The San Francisco-based company said Tuesday (Oct. 13) that it wouldn't require employees to come into the office even after the pandemic ends.
In a blog post, the company said the shift to digital work, while jarring early in the year, has proven effective for many companies since.
"We believe the data shows the shift to remote work, though abrupt, has been successful overall,” the post stated. “A new study from The Economist Intelligence Unit commissioned by Dropbox finds that knowledge workers are more focused at home and just as engaged as before. In our internal surveys most employees say they’re able to be productive at home (nearly 90 percent) and don’t want to return to a rigid five-day in-office workweek."
For employees who want to work together, the company is setting up a series of spaces called Dropbox Studios, located in Seattle, Austin and Dublin, when it's safe to do so.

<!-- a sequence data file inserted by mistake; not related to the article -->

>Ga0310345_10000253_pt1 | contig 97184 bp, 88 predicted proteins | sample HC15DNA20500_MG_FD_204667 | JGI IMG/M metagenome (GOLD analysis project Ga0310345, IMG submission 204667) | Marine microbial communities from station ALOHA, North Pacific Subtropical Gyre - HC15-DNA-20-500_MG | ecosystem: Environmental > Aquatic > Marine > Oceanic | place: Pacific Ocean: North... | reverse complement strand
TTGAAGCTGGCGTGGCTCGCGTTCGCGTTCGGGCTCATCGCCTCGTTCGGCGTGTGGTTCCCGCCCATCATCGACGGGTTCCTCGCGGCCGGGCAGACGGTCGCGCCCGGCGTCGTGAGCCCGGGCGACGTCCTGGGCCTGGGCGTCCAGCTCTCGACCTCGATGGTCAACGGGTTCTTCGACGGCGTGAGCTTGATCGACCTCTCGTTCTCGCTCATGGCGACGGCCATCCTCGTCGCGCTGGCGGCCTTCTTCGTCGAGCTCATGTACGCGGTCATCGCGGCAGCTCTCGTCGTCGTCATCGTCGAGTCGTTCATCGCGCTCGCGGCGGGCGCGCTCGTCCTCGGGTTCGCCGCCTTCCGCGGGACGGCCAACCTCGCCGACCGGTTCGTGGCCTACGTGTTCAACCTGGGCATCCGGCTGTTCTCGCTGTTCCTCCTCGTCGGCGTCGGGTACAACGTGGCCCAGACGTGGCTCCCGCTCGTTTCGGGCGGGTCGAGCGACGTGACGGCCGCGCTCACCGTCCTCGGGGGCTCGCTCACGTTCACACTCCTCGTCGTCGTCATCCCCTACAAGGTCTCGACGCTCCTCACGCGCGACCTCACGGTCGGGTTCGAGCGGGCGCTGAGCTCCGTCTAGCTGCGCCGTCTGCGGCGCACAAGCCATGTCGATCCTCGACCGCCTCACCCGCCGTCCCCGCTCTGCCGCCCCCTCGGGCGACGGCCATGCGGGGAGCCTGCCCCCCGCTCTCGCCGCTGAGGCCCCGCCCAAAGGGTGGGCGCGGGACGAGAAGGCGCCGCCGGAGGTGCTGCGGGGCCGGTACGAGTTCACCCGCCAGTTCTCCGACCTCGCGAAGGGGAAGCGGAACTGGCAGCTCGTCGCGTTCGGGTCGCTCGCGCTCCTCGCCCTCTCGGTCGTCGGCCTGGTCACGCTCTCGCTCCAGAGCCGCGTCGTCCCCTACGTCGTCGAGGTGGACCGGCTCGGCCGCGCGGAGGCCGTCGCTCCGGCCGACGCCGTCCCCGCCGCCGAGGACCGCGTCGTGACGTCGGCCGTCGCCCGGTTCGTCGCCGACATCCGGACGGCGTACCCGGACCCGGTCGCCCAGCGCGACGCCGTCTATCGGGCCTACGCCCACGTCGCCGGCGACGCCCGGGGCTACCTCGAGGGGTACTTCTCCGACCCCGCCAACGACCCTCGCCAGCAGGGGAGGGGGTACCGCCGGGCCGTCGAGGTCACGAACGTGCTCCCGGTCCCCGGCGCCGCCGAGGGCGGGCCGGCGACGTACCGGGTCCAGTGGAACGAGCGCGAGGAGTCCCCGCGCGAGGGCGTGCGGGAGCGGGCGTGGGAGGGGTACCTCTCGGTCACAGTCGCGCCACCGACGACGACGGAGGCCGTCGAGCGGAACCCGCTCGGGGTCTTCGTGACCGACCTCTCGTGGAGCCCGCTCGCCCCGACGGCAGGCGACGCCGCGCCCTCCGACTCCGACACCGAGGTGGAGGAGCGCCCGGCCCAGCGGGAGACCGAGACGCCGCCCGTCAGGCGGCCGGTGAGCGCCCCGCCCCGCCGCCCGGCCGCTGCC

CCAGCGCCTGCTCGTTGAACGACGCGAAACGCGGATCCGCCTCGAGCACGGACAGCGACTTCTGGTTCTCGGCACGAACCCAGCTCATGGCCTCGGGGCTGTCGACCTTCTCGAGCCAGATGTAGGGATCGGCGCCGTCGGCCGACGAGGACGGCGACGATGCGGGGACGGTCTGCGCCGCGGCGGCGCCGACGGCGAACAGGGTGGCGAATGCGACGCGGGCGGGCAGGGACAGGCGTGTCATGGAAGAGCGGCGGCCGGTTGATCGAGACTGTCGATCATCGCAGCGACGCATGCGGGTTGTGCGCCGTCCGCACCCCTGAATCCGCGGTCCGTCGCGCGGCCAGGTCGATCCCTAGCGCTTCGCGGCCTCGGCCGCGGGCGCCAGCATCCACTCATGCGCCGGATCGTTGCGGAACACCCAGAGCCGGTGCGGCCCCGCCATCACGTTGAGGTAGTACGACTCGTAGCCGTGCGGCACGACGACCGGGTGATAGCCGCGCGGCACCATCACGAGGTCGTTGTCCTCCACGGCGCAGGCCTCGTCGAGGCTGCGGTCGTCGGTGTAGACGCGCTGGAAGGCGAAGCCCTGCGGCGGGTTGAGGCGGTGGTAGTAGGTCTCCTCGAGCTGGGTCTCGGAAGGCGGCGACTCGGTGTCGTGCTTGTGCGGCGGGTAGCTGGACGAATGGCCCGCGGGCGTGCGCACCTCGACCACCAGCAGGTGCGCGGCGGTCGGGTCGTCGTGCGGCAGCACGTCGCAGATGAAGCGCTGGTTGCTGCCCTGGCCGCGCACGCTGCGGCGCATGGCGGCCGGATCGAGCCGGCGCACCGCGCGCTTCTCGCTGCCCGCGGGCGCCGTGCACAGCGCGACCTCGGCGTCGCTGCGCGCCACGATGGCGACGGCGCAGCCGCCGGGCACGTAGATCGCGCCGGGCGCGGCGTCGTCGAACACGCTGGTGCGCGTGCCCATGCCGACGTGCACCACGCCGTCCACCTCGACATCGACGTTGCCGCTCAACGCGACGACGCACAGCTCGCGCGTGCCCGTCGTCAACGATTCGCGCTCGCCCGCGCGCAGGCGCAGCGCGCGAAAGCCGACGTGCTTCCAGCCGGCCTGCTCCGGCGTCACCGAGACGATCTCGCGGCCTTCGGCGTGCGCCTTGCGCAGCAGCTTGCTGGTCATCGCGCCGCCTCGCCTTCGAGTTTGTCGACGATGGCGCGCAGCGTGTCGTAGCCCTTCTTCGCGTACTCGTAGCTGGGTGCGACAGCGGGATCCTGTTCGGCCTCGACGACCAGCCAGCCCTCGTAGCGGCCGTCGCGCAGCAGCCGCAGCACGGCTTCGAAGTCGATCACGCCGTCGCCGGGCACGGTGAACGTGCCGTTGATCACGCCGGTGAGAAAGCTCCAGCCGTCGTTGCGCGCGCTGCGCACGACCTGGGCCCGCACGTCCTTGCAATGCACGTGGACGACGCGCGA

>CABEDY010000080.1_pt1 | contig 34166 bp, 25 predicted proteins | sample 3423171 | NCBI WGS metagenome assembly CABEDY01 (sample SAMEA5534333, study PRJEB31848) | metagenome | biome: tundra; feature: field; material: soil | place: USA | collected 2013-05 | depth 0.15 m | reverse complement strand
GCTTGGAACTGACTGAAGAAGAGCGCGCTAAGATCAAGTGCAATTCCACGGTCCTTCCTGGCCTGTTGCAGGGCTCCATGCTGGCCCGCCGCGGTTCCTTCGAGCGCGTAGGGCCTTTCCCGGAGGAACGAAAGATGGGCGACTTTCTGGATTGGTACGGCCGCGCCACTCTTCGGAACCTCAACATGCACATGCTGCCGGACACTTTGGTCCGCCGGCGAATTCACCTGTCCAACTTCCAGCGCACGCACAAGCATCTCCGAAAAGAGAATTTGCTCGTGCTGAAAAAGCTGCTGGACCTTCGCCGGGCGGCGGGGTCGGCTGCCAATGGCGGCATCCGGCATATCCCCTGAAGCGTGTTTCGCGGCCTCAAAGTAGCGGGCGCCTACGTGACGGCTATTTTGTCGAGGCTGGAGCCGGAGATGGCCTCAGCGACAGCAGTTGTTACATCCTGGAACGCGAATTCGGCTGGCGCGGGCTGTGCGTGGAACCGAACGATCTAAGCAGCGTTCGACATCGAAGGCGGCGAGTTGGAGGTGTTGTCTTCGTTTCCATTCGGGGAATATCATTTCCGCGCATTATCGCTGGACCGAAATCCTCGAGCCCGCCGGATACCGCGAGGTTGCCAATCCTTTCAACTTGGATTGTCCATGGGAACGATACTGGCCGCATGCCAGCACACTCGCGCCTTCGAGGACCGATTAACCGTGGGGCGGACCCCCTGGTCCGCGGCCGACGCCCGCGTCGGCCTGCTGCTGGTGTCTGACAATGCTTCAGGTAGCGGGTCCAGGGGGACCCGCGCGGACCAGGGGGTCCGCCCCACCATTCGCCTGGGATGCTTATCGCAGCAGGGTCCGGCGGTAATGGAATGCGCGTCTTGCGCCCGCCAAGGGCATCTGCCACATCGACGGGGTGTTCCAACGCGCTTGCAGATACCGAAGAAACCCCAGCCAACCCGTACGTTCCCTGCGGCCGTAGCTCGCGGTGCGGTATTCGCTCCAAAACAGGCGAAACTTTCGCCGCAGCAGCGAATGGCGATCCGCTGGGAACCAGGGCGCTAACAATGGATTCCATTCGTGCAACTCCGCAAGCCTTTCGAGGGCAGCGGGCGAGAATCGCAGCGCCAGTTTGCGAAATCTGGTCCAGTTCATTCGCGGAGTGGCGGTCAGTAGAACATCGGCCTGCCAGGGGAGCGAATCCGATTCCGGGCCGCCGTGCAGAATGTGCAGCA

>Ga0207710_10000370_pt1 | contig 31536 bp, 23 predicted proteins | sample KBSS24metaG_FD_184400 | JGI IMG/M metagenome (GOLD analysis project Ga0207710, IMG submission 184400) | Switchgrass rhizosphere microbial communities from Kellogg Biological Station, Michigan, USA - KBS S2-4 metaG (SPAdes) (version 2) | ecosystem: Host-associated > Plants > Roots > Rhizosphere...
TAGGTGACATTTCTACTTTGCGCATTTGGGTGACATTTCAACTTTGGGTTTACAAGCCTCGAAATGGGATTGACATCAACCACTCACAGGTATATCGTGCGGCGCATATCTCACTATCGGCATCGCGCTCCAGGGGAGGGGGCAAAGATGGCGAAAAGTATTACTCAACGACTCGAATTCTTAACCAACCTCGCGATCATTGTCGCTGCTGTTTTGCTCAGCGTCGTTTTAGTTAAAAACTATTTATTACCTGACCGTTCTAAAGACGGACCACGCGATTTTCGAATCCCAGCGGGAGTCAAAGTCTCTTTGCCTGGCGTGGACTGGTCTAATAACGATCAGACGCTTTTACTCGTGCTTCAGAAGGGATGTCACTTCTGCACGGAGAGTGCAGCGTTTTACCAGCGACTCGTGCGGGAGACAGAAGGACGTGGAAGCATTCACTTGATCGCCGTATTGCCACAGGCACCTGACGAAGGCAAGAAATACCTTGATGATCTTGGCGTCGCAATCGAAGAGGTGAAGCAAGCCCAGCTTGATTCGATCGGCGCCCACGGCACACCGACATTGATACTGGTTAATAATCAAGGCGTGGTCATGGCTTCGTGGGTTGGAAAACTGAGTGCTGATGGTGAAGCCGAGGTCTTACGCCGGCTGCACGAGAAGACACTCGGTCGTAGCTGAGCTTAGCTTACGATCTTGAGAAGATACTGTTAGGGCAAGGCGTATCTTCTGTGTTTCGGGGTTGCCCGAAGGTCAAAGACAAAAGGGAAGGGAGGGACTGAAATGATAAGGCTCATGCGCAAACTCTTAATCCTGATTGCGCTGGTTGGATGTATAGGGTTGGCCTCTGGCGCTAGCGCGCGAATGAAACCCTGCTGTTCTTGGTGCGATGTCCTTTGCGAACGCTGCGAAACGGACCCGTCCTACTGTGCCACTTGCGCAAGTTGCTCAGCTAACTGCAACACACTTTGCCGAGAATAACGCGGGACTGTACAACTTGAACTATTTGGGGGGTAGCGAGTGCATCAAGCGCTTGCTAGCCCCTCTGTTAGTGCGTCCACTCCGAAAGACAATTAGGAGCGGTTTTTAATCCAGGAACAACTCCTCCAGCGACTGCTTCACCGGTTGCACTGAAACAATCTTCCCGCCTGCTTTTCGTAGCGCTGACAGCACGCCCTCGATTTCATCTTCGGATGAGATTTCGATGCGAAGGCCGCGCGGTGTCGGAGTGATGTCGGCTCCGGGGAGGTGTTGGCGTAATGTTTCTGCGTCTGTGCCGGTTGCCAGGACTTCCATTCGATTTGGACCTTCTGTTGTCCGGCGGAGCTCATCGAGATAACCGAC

"Every employee aligned to one of our offices will have access to a Studio," the company said in the post. "To ensure a fair and consistent employee experience, we felt it was important to be prescriptive about how these spaces are used — so Dropbox Studios will be specifically for collaboration and community-building, and employees will not be able to use them for solo work."
With the move, Dropbox joins other companies like Twitter and Square, which are letting employees work from home "forever," CNBC reported. Microsoft has said it will be more flexible moving forward, while Facebook's Mark Zuckerberg opined that around half of the workforce will work from home within the next decade.
While the work-from-home transition will benefit workers looking to change up the routine, it could have effects economically as people stop buying gas and making various spontaneous purchases to and from their work routes.